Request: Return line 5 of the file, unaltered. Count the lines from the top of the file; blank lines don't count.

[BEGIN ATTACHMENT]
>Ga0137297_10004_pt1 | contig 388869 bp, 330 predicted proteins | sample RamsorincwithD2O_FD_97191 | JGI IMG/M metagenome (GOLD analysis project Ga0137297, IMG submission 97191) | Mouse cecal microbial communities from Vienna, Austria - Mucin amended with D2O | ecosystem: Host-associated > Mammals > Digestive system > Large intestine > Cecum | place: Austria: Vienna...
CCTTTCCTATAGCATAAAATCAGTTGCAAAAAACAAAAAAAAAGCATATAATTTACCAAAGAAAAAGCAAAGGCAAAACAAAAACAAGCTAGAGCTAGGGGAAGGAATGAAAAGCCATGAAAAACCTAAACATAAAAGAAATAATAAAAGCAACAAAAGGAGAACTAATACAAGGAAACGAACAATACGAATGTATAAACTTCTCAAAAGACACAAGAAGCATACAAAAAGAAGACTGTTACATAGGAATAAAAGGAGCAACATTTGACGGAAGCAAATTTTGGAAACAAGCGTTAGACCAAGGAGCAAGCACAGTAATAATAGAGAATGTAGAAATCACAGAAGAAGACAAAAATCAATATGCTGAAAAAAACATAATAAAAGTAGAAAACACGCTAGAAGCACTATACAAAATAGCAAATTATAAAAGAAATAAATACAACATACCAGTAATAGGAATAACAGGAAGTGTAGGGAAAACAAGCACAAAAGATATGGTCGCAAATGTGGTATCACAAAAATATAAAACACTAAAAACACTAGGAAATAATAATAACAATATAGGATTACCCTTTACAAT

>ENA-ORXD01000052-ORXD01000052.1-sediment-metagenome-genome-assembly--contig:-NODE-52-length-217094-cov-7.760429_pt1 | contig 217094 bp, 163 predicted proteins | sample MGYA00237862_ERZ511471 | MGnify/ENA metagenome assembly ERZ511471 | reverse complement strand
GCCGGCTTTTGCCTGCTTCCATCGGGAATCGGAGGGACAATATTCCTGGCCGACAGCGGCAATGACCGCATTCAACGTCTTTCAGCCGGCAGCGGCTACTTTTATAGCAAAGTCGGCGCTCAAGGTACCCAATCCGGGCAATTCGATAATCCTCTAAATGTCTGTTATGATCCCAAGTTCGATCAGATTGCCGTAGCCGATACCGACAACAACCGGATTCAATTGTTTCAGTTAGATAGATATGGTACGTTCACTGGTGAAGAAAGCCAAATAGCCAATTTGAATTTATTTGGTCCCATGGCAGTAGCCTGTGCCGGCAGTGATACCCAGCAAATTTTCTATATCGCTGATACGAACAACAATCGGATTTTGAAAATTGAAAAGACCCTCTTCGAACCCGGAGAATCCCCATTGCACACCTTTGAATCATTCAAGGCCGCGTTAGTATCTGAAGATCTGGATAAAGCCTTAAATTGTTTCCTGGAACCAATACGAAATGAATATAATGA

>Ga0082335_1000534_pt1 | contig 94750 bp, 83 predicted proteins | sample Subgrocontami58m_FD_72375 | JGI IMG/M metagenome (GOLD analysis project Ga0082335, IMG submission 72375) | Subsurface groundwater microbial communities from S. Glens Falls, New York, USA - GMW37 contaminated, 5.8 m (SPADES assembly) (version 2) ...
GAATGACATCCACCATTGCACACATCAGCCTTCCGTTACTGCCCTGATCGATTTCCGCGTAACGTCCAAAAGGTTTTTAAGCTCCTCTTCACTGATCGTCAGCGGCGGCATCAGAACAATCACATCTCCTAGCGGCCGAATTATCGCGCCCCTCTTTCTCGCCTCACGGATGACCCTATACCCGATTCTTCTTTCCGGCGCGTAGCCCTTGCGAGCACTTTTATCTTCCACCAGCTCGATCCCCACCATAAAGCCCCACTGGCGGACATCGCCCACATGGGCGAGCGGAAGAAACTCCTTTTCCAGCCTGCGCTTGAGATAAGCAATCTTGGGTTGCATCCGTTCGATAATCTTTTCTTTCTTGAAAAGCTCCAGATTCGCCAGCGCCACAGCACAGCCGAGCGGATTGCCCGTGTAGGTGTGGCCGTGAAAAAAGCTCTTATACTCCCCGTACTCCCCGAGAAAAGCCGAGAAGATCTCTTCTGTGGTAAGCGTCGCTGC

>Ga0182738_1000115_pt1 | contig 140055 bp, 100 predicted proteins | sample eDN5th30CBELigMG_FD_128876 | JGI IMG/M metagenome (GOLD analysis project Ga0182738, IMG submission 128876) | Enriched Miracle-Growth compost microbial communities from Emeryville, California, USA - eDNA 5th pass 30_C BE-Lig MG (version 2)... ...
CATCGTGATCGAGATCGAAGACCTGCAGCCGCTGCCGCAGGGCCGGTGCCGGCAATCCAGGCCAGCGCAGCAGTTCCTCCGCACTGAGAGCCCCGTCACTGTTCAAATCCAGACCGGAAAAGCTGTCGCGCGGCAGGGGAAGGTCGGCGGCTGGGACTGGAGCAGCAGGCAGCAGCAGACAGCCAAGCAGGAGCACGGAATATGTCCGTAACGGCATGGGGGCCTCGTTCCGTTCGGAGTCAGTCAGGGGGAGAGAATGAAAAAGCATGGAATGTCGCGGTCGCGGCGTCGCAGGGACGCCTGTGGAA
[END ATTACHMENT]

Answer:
>Ga0082335_1000534_pt1 | contig 94750 bp, 83 predicted proteins | sample Subgrocontami58m_FD_72375 | JGI IMG/M metagenome (GOLD analysis project Ga0082335, IMG submission 72375) | Subsurface groundwater microbial communities from S. Glens Falls, New York, USA - GMW37 contaminated, 5.8 m (SPADES assembly) (version 2) ...